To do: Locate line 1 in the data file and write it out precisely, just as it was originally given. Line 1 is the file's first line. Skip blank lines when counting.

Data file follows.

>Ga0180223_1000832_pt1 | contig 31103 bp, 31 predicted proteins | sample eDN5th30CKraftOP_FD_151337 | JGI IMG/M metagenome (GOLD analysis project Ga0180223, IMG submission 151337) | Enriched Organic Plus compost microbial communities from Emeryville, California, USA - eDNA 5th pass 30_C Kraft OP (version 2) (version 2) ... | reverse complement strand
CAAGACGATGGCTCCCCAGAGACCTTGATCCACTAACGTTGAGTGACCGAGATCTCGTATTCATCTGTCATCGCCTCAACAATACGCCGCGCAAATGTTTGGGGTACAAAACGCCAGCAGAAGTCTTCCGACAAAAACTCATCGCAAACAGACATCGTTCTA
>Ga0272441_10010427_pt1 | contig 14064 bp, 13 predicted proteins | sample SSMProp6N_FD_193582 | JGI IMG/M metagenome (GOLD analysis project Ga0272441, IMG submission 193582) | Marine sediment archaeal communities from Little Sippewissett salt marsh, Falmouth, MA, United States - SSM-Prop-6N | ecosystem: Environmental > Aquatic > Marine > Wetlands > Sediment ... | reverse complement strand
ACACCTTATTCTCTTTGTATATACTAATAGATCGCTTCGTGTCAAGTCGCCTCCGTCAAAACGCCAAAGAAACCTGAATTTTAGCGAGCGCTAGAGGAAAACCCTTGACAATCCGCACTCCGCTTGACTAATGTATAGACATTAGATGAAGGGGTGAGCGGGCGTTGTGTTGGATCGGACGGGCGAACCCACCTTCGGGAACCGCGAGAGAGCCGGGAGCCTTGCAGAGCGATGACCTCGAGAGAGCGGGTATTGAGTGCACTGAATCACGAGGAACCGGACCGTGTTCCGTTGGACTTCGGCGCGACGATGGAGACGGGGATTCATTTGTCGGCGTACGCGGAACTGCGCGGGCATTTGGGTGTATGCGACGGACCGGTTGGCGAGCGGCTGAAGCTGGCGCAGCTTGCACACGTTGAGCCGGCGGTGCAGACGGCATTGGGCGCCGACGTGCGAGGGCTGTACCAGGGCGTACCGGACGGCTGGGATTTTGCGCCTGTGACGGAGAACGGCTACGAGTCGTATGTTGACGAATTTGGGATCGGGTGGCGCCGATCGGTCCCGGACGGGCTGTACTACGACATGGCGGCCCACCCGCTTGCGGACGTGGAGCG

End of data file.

>Ga0180223_1000832_pt1 | contig 31103 bp, 31 predicted proteins | sample eDN5th30CKraftOP_FD_151337 | JGI IMG/M metagenome (GOLD analysis project Ga0180223, IMG submission 151337) | Enriched Organic Plus compost microbial communities from Emeryville, California, USA - eDNA 5th pass 30_C Kraft OP (version 2) (version 2) ... | reverse complement strand